A California law may help travelers recoup money they’ve lost
I purchased two one-way tickets through Expedia on Air Canada — one from LAX to Toronto on May 7 and a return from Toronto to LAX on May 10.
Air Canada has canceled the flights. Air Canada says I must deal with Expedia. Expedia says I do not get my money back because Air Canada says this is not an international flight. Am I missing something? I recall learning in geography that Canada is a separate country. If this was considered an international flight, would I get my money back?
Expedia’s rules for using this credit are very strict. I do not want this credit or their rules. I want my money back.
— Michele Breslauer, Los Angeles
That’s essentially what Air Canada told Expedia about Breslauer’s ticket, and now it’s what Expedia is telling Breslauer.
“After contacting Air Canada to determine Ms. Breslauer’s eligibility for a refund, they’ve stated they are not offering refunds for flights canceled due to COVID-19,” said Alexis Tiacho of Expedia. “They also referred us to their policy here.
“We know this isn’t the resolution Ms. Breslauer was hoping for. As refund eligibility is determined by the airline and not Expedia, I’d recommend reaching out to Air Canada directly for more information on their policies.”
I would be tempted to leave the matter there — at least there’s a voucher, right? — but for two things and a couple of possible silver linings.
First, not all airlines are playing by the rules when it comes to refunds for flight cancellations. Some have stalled; some have played a version of the “hide the pea” game and still others seem to have some sort of memory lapse, forgetting that their contracts of carriage require them to give a refund if they cancel the flight and cannot re-accommodate a passenger.
Others, including JetBlue and Alaska, are upfront about their obligations, but some of their brethren? Not so much.
Air Canada, in fact, has done so little that it wound up on a list of airlines making getting a refund harder, a group assembled by Scott McCartney, the Wall Street Journal’s longtime Middle Seat columnist.
Ditto, said Brett Snyder, formerly an airline employee and founder of the Cranky Flier website. “Air Canada has been refusing refunds. The Canadian government effectively gave them a free pass, but DOT has not, so they do need to give refunds for travel that touches the U.S. if there’s a significant change in schedule.”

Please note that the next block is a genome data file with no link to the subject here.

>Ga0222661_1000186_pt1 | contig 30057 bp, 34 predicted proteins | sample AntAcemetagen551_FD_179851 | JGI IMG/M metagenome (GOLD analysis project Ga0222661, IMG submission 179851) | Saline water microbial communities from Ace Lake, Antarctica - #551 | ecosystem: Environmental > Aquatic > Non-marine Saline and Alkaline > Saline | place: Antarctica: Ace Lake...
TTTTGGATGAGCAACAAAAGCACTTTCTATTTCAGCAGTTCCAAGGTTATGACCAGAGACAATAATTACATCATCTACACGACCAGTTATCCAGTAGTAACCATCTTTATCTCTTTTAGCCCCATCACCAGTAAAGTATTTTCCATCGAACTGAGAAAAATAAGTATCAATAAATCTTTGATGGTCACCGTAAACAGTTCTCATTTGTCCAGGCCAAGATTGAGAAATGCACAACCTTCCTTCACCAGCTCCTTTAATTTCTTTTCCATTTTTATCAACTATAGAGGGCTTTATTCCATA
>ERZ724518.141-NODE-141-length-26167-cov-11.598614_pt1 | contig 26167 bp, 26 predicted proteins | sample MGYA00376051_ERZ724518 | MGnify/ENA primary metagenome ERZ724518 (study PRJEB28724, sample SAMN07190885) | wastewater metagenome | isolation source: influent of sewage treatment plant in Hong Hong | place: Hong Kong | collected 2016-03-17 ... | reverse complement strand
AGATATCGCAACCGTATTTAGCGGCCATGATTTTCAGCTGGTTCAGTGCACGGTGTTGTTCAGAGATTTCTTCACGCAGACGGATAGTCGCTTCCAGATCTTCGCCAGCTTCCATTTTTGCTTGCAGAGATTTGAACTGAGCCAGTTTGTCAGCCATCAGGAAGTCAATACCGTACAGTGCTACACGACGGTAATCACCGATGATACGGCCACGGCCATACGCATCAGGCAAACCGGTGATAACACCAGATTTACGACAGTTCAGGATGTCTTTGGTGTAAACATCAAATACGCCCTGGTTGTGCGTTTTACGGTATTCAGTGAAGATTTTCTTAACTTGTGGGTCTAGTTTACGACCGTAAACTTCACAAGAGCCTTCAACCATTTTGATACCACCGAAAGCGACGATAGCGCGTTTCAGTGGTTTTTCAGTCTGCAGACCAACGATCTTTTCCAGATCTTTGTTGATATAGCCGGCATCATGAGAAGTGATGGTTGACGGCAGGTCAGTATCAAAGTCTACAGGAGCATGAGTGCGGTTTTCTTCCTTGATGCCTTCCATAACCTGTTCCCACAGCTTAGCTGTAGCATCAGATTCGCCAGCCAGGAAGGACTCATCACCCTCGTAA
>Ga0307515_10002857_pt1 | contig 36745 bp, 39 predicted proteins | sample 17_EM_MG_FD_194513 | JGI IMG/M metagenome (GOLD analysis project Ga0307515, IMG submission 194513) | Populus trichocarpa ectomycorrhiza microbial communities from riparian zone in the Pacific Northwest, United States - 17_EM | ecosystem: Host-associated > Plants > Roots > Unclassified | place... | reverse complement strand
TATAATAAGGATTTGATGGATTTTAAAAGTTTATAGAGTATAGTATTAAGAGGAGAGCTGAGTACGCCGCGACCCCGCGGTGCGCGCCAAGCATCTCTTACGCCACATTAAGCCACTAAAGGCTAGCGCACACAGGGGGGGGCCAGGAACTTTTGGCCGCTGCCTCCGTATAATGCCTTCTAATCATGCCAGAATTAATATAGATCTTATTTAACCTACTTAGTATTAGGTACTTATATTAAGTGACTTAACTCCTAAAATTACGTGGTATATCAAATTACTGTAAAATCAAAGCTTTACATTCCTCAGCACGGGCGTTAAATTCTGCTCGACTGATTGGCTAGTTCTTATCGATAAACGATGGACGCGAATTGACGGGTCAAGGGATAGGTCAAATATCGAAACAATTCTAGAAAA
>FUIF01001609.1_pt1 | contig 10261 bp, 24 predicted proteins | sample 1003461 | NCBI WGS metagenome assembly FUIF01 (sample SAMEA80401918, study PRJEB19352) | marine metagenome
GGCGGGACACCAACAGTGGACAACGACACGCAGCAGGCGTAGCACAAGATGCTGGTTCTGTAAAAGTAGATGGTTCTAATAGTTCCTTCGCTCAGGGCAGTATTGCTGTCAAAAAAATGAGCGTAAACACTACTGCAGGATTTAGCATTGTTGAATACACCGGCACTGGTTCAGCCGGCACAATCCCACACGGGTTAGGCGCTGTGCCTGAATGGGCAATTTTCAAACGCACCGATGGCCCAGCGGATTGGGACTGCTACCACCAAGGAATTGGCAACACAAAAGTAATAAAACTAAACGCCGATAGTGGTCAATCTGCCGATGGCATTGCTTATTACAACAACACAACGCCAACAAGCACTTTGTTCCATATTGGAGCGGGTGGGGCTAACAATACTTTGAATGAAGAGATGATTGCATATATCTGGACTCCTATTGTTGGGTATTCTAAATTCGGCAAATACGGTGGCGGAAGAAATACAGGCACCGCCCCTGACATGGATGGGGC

The U.S. Department of Transportation? Why should Air Canada play by U.S. rules?
Because the DOT says it has to.
“The obligation to provide refunds when scheduled flights are canceled or significantly delayed applies to U.S. and foreign carriers operating at least one aircraft having a seating capacity of 30 or more seats to, within, or from the United States,” a DOT representative said in an email. “Such carriers have an obligation to provide refunds for flights to, within, and from the United States if:
“They cancel a flight and the passenger chooses not to accept the alternative provided by that airline or they make a significant change in scheduled departure or arrival time, airports used, or type of flight (e.g., a change from nonstop service to a flight with a stop) and the passenger chooses not to travel.”
That may not lead to a resolution, but it will at least record a submission of the dissatisfaction.
The second silver lining is the more powerful of the two, and that is protection afforded by the California Seller of Travel Law. The law, established in 1995, helps safeguard consumers. It asks that any entity that does business in California register and maintain a California Seller of Travel number.
It allows consumers to request restitution through the Travel Consumer Restitution Corp., which administers the program that allows consumers to file a claim. Alas, Air Canada isn’t listed as a California Seller of Travel, but right there under the Letter E is Expedia, Registration No. 2029030, which is good through March 14 of next year.
One last piece of advice for consumers: It’s often better to book directly with an airline.
There are reasons to use online travel agencies, said George Hobica, founder of Airfarewatchdog.com, which was later bought by Expedia.
“People still use [online] travel agencies for packages that often cost less than buying air and hotel separately plus for one-stop shopping,” Hobica said. “They also show you if it’s cheaper to fly out on one airline and back on another, and they’ll sometimes display, side by side, flights on a particular route at one price and a code share offered by another airline at a lower price but on the exact same flights as the more expensive airline.”
On the other hand, not getting caught in a back-and-forth between two entities, neither of which has the consumer’s back, may be the best reason to book a simple trip with the airline.
We’ll keep you posted on what happens next with Breslauer’s claim. Until then, keep good records, pay with a credit card and don’t let anyone flimflam you out of your hard-earned travel dollars.
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